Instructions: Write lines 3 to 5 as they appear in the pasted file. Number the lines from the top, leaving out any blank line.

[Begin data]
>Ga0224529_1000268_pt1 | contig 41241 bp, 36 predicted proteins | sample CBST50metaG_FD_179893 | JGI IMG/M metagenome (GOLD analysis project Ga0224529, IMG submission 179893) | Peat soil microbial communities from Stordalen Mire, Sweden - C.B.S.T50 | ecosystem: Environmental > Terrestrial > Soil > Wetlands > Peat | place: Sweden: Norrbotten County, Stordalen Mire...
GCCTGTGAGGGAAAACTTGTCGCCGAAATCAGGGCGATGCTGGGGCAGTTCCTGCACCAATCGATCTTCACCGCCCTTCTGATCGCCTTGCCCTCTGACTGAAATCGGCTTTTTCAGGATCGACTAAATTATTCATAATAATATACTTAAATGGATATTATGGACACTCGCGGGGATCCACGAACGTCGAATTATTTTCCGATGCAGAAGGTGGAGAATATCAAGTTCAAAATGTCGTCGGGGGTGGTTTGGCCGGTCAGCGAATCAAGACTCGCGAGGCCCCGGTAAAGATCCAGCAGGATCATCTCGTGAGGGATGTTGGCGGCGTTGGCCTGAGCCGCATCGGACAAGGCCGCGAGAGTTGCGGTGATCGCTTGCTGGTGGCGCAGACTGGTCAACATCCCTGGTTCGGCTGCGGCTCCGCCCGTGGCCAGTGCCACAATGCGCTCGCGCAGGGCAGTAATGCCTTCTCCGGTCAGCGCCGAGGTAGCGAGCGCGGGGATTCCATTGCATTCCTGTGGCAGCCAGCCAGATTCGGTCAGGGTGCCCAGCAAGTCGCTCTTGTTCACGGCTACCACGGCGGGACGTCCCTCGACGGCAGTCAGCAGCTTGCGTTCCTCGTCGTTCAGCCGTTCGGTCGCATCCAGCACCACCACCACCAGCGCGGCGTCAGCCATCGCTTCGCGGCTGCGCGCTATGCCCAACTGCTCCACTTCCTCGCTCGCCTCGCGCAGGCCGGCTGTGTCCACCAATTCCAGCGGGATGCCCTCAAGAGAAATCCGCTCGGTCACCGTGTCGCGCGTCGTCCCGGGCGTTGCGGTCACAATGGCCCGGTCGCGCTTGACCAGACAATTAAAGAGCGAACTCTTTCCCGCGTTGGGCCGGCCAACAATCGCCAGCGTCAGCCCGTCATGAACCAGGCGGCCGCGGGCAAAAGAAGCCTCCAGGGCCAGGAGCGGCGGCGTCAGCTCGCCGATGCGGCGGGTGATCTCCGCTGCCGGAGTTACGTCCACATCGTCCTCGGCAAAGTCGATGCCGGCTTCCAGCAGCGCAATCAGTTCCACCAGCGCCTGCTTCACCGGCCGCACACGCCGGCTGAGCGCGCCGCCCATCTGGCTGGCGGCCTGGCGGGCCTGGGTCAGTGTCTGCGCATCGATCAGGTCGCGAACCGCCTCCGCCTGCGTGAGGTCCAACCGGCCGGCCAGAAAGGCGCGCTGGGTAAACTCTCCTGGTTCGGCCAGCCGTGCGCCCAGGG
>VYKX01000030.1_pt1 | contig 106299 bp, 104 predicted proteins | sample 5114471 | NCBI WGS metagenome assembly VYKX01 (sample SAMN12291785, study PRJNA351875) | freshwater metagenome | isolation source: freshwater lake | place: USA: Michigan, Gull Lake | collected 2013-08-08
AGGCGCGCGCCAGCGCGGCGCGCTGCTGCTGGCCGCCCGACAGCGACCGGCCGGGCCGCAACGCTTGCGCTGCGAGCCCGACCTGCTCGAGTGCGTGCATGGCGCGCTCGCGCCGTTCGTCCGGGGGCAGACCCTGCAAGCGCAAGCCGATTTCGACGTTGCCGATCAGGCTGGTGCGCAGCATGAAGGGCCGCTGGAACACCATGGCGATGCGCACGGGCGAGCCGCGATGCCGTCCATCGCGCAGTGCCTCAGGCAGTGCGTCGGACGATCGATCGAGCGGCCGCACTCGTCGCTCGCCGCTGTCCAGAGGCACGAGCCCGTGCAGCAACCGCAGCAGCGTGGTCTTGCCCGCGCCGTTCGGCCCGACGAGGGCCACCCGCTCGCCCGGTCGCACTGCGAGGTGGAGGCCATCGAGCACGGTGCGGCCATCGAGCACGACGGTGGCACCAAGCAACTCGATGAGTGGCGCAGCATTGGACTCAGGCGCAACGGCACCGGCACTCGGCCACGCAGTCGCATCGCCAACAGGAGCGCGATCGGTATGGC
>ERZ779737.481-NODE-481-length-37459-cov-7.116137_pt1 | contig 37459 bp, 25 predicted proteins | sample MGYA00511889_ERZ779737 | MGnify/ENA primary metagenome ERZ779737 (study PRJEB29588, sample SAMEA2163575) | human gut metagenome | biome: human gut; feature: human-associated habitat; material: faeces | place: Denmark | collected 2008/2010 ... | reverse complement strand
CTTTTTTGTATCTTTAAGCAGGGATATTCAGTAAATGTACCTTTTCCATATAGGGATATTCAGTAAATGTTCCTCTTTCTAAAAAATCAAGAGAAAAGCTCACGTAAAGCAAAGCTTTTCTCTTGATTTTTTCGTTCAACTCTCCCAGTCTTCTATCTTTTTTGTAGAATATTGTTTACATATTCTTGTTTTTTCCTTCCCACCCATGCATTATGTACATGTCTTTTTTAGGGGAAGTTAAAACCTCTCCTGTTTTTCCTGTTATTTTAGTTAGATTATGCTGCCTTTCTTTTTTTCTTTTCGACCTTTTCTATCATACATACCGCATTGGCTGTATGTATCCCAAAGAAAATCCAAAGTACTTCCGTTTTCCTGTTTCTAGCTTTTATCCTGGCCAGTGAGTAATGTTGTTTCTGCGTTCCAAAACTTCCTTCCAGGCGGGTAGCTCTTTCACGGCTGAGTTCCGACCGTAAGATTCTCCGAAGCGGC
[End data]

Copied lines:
>VYKX01000030.1_pt1 | contig 106299 bp, 104 predicted proteins | sample 5114471 | NCBI WGS metagenome assembly VYKX01 (sample SAMN12291785, study PRJNA351875) | freshwater metagenome | isolation source: freshwater lake | place: USA: Michigan, Gull Lake | collected 2013-08-08
AGGCGCGCGCCAGCGCGGCGCGCTGCTGCTGGCCGCCCGACAGCGACCGGCCGGGCCGCAACGCTTGCGCTGCGAGCCCGACCTGCTCGAGTGCGTGCATGGCGCGCTCGCGCCGTTCGTCCGGGGGCAGACCCTGCAAGCGCAAGCCGATTTCGACGTTGCCGATCAGGCTGGTGCGCAGCATGAAGGGCCGCTGGAACACCATGGCGATGCGCACGGGCGAGCCGCGATGCCGTCCATCGCGCAGTGCCTCAGGCAGTGCGTCGGACGATCGATCGAGCGGCCGCACTCGTCGCTCGCCGCTGTCCAGAGGCACGAGCCCGTGCAGCAACCGCAGCAGCGTGGTCTTGCCCGCGCCGTTCGGCCCGACGAGGGCCACCCGCTCGCCCGGTCGCACTGCGAGGTGGAGGCCATCGAGCACGGTGCGGCCATCGAGCACGACGGTGGCACCAAGCAACTCGATGAGTGGCGCAGCATTGGACTCAGGCGCAACGGCACCGGCACTCGGCCACGCAGTCGCATCGCCAACAGGAGCGCGATCGGTATGGC
>ERZ779737.481-NODE-481-length-37459-cov-7.116137_pt1 | contig 37459 bp, 25 predicted proteins | sample MGYA00511889_ERZ779737 | MGnify/ENA primary metagenome ERZ779737 (study PRJEB29588, sample SAMEA2163575) | human gut metagenome | biome: human gut; feature: human-associated habitat; material: faeces | place: Denmark | collected 2008/2010 ... | reverse complement strand